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Vibrators General

Vibratory Hammers

Vibratory Hammers - General
Vibratory hammers are used for driving and extracting piles and steel profiles but also for soil compaction. They generate vertical oscillating movements with a frequency of 1200 to 3000 (20 to 50 Hz) depending on the hammer used. The vibrations reduce or remove the inner soil stresses so only small forces on the pile are needed to penetrate the soil.

The weight of the hammer itself is normally enough to provide for the penetration. However by mounting on an excavator or a leader with crowd force, or by mounting an extra weight on the vibrator, the speed of penetration can be widely increased.

Dawson Excavator Mounted Vibratory Hammer EMV 300

The Construction of a Vibratory Hammer
Basically a vibratory hammer consists of:

  • Vibration case (gear case).
  • Suppressor housing.
  • Hydraulic Clamp(s).


Vibration case (gear case)
The casing contains an even number of eccentric weights that are rotated at high speed in opposite directions by one or more hydraulic motors The eccentrics, which are synchronised by a gear system, are phased so that the horizontal components of the centrifugal force are eliminated and the vertical components added. As a result, vertical forces varying as sinus waves are generated and result in oscillating pile and hammer movements. The frequency is equal to the rotational speed of the eccentric weights.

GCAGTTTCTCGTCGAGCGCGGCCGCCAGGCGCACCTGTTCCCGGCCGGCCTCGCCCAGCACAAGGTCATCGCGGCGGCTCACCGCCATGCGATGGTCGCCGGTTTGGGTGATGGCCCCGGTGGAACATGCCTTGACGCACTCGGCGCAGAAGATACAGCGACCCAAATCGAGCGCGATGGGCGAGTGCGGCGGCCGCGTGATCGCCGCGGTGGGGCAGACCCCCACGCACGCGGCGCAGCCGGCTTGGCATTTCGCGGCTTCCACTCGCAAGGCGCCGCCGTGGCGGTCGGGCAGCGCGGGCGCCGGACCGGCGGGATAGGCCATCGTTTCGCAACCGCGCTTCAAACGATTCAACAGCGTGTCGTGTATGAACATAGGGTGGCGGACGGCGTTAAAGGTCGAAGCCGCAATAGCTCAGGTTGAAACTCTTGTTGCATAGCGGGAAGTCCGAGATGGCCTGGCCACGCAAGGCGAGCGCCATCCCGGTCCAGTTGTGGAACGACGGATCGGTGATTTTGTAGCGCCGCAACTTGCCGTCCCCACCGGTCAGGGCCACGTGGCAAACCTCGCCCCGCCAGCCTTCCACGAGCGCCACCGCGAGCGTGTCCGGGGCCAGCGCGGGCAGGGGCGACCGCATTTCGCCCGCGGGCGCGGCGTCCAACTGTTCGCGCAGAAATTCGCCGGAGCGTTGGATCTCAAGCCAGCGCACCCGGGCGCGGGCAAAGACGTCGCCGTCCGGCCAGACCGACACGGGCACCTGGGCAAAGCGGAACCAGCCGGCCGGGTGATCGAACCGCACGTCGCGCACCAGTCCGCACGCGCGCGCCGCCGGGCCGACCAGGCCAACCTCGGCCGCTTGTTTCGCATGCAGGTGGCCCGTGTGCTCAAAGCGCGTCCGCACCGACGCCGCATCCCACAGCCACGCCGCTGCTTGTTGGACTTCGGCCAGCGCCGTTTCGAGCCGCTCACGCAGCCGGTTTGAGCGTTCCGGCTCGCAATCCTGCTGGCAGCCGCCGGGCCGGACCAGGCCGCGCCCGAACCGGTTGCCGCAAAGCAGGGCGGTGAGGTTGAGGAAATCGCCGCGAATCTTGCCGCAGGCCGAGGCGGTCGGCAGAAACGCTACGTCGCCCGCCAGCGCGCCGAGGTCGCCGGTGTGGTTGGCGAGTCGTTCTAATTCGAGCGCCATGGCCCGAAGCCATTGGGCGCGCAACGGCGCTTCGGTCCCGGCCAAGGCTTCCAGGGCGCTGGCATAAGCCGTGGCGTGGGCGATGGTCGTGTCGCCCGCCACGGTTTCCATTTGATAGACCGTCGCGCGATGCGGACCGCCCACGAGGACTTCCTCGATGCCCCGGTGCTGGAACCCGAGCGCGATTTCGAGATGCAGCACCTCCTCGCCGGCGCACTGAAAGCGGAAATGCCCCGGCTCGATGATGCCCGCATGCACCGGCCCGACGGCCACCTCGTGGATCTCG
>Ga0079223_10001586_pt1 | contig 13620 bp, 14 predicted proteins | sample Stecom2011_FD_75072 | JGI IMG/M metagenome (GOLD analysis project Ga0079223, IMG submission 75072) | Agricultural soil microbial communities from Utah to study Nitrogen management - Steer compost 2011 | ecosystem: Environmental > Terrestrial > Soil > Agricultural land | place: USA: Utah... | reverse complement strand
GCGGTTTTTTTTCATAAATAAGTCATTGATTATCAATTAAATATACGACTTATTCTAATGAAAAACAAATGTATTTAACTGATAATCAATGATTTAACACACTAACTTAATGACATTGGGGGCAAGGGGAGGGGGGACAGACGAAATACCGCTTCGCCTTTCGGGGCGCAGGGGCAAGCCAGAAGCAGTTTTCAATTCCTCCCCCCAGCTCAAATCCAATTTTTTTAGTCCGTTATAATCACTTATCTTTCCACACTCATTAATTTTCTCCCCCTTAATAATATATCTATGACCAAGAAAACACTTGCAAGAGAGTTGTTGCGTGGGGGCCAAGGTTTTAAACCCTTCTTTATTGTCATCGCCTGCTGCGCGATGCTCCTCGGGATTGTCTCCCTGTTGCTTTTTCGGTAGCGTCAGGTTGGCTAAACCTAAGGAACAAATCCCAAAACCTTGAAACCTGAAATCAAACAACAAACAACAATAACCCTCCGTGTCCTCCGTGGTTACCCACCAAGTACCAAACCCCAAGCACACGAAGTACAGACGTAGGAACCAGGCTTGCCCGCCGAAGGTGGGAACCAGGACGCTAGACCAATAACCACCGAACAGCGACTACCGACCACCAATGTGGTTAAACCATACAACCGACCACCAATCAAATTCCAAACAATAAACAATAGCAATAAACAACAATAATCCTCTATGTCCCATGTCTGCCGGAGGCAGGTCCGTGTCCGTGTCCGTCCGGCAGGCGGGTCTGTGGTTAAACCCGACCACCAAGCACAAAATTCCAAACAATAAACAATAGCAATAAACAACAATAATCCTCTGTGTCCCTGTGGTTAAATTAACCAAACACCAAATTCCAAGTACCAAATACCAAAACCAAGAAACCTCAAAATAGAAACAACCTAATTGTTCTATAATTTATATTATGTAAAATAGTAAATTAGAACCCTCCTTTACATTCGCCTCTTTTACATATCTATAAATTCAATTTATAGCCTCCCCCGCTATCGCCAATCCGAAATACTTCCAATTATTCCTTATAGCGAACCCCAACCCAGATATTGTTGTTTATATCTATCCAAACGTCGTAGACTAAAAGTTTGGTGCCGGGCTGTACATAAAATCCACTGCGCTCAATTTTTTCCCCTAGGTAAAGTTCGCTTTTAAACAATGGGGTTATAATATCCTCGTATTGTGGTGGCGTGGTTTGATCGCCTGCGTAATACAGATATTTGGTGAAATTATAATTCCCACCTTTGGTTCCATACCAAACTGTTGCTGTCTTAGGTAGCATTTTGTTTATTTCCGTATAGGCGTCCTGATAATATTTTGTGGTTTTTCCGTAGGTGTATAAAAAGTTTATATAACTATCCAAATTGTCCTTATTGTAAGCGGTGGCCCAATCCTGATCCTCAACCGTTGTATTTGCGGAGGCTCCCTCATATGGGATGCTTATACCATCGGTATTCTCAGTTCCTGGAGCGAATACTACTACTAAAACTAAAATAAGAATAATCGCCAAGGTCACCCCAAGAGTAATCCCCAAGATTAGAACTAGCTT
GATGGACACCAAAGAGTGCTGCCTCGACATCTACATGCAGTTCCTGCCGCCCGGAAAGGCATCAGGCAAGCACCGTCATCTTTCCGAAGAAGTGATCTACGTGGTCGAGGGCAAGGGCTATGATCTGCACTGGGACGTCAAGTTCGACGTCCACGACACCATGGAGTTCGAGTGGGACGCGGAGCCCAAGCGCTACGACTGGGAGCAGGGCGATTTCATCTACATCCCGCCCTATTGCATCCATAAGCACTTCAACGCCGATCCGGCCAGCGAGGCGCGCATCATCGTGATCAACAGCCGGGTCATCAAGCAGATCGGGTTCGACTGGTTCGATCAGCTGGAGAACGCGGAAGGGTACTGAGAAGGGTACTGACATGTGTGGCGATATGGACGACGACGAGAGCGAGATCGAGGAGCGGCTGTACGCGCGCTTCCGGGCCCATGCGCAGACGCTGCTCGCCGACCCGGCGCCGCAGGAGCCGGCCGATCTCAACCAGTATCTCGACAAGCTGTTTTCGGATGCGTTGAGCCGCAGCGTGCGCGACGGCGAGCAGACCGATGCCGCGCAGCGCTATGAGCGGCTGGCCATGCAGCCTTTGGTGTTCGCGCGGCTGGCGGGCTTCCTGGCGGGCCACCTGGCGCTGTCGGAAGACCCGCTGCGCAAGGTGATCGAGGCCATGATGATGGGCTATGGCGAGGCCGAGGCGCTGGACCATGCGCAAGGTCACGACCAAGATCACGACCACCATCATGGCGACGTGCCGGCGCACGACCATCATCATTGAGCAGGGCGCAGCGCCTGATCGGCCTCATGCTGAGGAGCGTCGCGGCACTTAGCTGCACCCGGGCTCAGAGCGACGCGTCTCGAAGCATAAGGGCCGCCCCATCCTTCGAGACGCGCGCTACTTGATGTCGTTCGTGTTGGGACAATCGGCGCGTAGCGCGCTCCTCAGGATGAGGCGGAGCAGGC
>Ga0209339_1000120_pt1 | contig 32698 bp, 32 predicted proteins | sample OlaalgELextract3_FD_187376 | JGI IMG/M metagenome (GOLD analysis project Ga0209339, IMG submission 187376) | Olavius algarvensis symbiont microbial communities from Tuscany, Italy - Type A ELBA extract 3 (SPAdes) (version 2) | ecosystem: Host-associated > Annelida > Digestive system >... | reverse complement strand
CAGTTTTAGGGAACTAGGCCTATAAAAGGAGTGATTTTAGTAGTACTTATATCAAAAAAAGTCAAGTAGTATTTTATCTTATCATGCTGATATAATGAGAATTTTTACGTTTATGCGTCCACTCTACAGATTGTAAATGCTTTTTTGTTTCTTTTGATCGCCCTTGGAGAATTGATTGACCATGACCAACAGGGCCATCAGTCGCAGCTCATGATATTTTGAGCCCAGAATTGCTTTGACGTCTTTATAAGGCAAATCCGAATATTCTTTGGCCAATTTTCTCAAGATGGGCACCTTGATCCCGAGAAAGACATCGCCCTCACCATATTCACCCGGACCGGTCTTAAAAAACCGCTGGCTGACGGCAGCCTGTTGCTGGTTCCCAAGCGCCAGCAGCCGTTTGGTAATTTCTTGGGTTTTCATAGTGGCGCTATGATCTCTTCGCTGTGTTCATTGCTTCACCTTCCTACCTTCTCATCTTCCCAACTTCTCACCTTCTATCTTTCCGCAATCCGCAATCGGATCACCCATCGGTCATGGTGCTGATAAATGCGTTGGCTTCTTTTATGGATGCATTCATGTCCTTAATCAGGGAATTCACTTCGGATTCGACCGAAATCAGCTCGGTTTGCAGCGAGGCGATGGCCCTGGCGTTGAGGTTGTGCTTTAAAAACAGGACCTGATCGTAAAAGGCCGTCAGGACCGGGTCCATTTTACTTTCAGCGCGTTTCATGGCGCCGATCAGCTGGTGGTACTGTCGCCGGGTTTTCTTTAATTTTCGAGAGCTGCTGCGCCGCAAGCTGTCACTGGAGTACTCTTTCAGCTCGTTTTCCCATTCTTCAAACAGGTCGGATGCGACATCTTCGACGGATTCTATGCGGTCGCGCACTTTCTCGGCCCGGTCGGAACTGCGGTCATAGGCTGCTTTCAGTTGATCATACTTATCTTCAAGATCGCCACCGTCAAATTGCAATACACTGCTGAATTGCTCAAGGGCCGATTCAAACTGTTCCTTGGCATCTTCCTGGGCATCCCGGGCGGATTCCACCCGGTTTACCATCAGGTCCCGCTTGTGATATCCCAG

Suppressor housing
The vibration case is mounted to a suppressor housing via a number of elastomer dampers. The suppressor housing is provided with eye for crane or with swivel for excavator attachment. Thanks to the dampers no vibrations are transferred into crane or excavator.
Hydraulic clamp(s)
At the base of the vibration case is mounted a hydraulic clamp or a set of clamps that clamps to the pile and transmits the vibrations from the gear case to the pile.

Advantages by Vibratory Hammers

The capability and versatility of hydraulic vibratory pile driving hammers are often underestimated. For many installations vibratory hammers are better alternatives to impact hammers and in others an important and cost effective complementary tool to impact hammers.

For details about the use, principles and design of vibratory hammers, please download the pdf-file,
"Vibratory Hammers for Pile Driving and Soil Improvement" by clicking the pdf-icon:


To select the right vibratory hammer for a given job some general rules apply. For clay the amplitude is especially important. For sand the amplitude is less important, but it must in general be between 3 and 6 mm. For sand the centrifugal force is in general more important.


To learn how to select the right vibratory hammer we recommend you to download the pdf-file:
"How to Select the Right Vibratory Hammer" by clicking the pdf-icon:

The frequency of vibratory hammers
Normal frequency hammers. Rotate with a speed of between 1200 and 2000 rpm and thereby vibrate with a frequency between 20 and 33 Hz.

High Frequency Hammers. Rotate with a speed of between 2000 and 3000 rpm and thereby vibrate with a frequency between 33 and 50 Hz.